Director: Paul McGuigan
Screenplay: David Bourla
Starring: Chris Evans, Dakota Fanning, Camilla Belle, Djimon Hounsou,
Push got a hard time when released and it's easy to understand why. It's nothing new in any shape or form. In fact when watching it, I compared it to X-men meets Total Recall. It is very derivative of other sci-fi. With this said, the film, with it's patchy narrative and "been there" tone is still a good laugh.
A film like Push need energy to keep it going and this movie has it in spades. Despite being slightly confused by it's naff exposition that crops up from time to time, McGuigan makes sure that the film is never boring. In an era where comic book style movies feel that they need a grand statement to be interesting, Push is good natured enough just to go with the flow, without slipping into monotonous storytelling.
What I enjoyed about McGuigan's film is that the action sequences still feel fresh and fun despite being seen in many a film before. your pushers, bleeders, shadows and what not are nothing new. However, once again, much like District 9, Push is placed in an completely different setting that invigorates the set pieces. It's great to see a film like this set in the hustle and bustle of Hong Kong (the whole film was filmed there) and McGuigan's reason behind filming there (a riff on Casablanca) gives me a a warm fuzzy feeling inside.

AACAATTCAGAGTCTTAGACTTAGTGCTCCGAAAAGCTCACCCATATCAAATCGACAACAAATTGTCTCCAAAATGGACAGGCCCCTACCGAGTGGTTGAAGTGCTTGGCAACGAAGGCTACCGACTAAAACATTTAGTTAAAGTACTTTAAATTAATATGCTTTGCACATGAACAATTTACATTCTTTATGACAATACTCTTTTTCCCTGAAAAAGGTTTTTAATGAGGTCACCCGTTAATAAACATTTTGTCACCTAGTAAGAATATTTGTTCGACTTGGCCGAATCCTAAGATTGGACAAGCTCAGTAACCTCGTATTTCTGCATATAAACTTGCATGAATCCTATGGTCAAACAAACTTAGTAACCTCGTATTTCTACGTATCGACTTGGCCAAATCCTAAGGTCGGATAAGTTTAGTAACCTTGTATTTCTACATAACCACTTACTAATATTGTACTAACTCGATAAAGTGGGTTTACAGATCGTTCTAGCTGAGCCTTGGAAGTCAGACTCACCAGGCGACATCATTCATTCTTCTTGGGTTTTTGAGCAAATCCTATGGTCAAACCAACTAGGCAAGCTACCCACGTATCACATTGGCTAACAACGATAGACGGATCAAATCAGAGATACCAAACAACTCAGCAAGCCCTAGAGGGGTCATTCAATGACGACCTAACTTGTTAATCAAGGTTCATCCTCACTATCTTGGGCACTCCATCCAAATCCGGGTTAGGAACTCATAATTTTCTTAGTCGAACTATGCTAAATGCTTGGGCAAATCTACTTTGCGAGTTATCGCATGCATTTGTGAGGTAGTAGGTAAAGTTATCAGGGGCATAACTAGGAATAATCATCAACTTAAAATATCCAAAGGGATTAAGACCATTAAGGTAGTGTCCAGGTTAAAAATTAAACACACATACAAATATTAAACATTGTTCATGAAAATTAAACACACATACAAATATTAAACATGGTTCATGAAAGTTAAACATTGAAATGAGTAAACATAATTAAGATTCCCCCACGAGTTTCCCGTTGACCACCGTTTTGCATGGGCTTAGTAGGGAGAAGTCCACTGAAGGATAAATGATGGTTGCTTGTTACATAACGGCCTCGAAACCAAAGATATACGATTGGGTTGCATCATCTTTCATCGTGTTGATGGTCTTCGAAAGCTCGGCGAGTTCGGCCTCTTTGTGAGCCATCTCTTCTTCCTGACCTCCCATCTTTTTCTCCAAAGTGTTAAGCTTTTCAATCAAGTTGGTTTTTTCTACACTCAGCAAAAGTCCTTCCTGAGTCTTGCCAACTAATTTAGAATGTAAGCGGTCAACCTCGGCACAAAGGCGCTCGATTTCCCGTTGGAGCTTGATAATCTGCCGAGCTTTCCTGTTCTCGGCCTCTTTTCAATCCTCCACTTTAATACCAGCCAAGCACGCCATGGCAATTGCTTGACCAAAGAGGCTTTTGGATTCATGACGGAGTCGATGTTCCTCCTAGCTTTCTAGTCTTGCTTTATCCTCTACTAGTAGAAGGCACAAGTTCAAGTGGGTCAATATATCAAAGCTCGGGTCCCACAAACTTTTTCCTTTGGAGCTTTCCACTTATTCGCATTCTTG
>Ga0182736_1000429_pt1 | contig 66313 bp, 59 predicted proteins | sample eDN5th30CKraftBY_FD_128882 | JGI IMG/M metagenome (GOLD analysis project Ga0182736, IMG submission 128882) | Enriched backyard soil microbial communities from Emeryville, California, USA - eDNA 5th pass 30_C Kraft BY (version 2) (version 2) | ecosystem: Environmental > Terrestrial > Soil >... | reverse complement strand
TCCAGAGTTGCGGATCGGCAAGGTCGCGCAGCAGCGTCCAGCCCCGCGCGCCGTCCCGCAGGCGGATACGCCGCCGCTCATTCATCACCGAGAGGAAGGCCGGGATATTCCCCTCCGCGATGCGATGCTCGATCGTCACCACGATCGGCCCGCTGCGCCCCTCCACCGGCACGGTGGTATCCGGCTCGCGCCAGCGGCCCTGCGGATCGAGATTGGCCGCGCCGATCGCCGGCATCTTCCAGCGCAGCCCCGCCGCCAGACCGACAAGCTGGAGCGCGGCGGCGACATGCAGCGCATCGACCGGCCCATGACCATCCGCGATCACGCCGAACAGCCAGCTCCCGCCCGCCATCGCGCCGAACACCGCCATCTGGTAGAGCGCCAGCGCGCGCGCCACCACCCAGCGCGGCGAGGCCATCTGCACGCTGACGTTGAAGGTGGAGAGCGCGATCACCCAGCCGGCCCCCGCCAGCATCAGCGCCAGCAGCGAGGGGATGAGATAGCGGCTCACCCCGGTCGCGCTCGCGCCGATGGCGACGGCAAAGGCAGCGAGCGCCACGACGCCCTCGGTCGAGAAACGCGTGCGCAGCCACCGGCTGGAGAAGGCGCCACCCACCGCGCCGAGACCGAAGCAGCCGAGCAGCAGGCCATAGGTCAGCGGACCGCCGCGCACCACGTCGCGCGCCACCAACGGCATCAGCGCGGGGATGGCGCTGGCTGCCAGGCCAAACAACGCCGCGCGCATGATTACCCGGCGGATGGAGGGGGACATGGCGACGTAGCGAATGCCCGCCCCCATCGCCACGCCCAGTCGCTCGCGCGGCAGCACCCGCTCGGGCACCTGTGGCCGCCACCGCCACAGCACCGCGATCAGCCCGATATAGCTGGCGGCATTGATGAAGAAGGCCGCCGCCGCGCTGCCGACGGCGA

Despite having a patchy script with badly introduced characters, the glue that holds the set pieces together are the performances. Chris Evans once again shows that he's a charming actor and has more than enough charisma for a film like this. His chemistry with Datoka Fanning (who once you get past those manga eyes is growing up to be a great actress) is one that is sorely missed by movies with a bigger budget than this one. In fact it's much stronger than the relationship with the forgettable (yet attractive) Camilla Belle that fails to truly sizzle.
Another acting damp squib stems from the chief villain played by Dijimon Hounsou, although this stems more from having a character with little to do than sneer.
For the most part, Push works well enough, even the films twists (something I telegraphed too easily in McGuigan's Lucky Number Slevin) worked with me due to the pulpiness of the genre. McGuigan's interest in time manipulation and perception once again plays a part in the movie and I found myself very invested in what he had to say about it, despite seeing it done better in other films.
A fun film that may provide strong background noise on a night out. Don't worry about what the characters say, it's not as interesting as it could be.